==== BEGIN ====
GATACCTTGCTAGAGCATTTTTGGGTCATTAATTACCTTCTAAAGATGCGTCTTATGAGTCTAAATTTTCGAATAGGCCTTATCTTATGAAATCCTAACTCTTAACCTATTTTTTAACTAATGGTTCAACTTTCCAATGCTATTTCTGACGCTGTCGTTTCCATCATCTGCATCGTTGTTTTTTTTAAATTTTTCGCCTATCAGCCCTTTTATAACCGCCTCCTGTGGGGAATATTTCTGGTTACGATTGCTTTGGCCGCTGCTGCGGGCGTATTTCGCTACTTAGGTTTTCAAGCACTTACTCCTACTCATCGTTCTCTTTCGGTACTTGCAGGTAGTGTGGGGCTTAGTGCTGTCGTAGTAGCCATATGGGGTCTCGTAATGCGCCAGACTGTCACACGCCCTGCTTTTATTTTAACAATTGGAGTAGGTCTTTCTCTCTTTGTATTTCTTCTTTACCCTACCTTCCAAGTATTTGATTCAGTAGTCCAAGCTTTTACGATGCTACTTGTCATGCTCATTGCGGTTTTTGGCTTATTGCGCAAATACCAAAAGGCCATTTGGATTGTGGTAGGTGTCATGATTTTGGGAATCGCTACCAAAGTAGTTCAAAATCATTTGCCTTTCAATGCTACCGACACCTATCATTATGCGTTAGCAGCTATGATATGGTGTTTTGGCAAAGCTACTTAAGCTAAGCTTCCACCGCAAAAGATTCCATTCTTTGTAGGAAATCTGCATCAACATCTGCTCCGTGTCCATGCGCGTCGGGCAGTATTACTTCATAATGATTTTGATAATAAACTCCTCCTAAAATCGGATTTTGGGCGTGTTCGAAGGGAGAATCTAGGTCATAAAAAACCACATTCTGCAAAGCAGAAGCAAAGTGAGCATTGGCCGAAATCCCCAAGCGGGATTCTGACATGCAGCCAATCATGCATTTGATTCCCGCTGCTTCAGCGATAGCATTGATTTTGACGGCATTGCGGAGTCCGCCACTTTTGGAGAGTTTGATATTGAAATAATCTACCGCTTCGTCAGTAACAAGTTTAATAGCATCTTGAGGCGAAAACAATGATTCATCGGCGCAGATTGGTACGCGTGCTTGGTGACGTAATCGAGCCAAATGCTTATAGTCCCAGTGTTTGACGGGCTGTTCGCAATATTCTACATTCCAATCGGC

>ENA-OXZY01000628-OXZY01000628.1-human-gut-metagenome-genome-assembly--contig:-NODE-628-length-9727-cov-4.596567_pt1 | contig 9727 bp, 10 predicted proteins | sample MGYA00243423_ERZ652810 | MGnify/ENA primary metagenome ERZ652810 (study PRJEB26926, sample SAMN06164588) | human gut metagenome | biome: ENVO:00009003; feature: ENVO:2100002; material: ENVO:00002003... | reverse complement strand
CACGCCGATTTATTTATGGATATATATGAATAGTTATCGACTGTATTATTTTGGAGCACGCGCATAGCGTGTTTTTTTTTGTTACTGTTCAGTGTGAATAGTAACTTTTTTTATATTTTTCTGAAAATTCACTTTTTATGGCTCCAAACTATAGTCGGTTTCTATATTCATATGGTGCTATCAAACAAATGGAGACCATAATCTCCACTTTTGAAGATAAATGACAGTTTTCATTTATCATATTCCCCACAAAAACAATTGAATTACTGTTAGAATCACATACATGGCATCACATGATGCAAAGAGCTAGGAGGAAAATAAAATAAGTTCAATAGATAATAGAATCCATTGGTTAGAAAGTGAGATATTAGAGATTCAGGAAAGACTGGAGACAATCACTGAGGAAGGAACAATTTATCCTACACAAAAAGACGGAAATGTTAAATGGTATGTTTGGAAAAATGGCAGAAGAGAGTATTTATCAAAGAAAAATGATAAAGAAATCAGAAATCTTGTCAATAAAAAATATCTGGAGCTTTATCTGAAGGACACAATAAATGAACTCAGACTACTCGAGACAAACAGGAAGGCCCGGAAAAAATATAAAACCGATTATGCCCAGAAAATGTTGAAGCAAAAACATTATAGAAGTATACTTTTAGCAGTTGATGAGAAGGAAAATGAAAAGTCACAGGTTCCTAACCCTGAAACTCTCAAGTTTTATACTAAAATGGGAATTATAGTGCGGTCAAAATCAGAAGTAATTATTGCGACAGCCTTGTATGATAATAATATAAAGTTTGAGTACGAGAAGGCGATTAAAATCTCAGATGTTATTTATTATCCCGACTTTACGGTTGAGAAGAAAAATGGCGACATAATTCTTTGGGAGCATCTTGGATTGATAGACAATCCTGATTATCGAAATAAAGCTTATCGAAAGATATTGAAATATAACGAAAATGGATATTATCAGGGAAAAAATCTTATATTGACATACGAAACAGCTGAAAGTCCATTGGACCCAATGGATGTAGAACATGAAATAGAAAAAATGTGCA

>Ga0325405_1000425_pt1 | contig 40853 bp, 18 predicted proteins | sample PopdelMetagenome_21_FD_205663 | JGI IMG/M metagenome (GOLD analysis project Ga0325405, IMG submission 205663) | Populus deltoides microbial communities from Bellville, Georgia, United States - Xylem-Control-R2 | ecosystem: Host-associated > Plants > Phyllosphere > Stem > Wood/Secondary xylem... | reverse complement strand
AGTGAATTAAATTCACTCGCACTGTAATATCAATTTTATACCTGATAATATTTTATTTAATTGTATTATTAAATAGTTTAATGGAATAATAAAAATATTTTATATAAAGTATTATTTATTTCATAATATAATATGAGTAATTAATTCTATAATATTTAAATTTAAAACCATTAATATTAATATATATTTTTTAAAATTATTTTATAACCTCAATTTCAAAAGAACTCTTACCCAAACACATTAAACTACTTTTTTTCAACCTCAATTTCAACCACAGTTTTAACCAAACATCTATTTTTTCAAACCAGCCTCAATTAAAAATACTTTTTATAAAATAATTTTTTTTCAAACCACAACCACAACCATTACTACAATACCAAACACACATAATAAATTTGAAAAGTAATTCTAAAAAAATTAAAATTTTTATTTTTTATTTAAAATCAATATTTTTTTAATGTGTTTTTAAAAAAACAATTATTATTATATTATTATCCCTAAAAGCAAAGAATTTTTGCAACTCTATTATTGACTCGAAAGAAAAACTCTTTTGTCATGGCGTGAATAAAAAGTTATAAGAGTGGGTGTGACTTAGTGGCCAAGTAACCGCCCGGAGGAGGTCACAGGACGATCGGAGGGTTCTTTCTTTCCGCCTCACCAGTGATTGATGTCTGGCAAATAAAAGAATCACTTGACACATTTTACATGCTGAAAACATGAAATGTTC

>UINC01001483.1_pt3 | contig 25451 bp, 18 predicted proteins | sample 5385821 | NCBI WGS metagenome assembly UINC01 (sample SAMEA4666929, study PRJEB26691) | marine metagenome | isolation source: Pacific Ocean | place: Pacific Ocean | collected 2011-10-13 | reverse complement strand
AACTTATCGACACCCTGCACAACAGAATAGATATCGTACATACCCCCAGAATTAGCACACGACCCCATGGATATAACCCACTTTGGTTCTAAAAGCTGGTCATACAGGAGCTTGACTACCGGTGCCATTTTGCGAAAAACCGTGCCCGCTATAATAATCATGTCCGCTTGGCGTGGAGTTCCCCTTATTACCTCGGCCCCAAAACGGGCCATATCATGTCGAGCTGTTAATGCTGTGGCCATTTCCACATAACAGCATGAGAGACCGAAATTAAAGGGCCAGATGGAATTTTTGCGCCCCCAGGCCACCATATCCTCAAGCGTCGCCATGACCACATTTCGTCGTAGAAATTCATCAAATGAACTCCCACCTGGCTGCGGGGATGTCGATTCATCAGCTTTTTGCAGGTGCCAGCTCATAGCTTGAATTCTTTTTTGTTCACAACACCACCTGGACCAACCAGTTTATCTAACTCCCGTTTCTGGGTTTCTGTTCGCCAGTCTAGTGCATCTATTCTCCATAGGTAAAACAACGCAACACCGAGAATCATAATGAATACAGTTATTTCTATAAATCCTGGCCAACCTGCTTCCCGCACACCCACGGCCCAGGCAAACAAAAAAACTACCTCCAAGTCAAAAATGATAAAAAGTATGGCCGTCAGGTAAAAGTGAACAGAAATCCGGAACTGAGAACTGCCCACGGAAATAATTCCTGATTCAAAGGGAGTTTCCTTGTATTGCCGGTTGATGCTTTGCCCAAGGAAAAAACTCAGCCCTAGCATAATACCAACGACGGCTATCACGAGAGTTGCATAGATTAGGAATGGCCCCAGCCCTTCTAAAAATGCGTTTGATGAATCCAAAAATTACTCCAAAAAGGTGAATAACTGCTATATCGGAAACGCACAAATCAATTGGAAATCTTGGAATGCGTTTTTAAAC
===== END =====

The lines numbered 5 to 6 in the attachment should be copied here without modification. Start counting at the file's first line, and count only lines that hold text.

AGTGAATTAAATTCACTCGCACTGTAATATCAATTTTATACCTGATAATATTTTATTTAATTGTATTATTAAATAGTTTAATGGAATAATAAAAATATTTTATATAAAGTATTATTTATTTCATAATATAATATGAGTAATTAATTCTATAATATTTAAATTTAAAACCATTAATATTAATATATATTTTTTAAAATTATTTTATAACCTCAATTTCAAAAGAACTCTTACCCAAACACATTAAACTACTTTTTTTCAACCTCAATTTCAACCACAGTTTTAACCAAACATCTATTTTTTCAAACCAGCCTCAATTAAAAATACTTTTTATAAAATAATTTTTTTTCAAACCACAACCACAACCATTACTACAATACCAAACACACATAATAAATTTGAAAAGTAATTCTAAAAAAATTAAAATTTTTATTTTTTATTTAAAATCAATATTTTTTTAATGTGTTTTTAAAAAAACAATTATTATTATATTATTATCCCTAAAAGCAAAGAATTTTTGCAACTCTATTATTGACTCGAAAGAAAAACTCTTTTGTCATGGCGTGAATAAAAAGTTATAAGAGTGGGTGTGACTTAGTGGCCAAGTAACCGCCCGGAGGAGGTCACAGGACGATCGGAGGGTTCTTTCTTTCCGCCTCACCAGTGATTGATGTCTGGCAAATAAAAGAATCACTTGACACATTTTACATGCTGAAAACATGAAATGTTC

>UINC01001483.1_pt3 | contig 25451 bp, 18 predicted proteins | sample 5385821 | NCBI WGS metagenome assembly UINC01 (sample SAMEA4666929, study PRJEB26691) | marine metagenome | isolation source: Pacific Ocean | place: Pacific Ocean | collected 2011-10-13 | reverse complement strand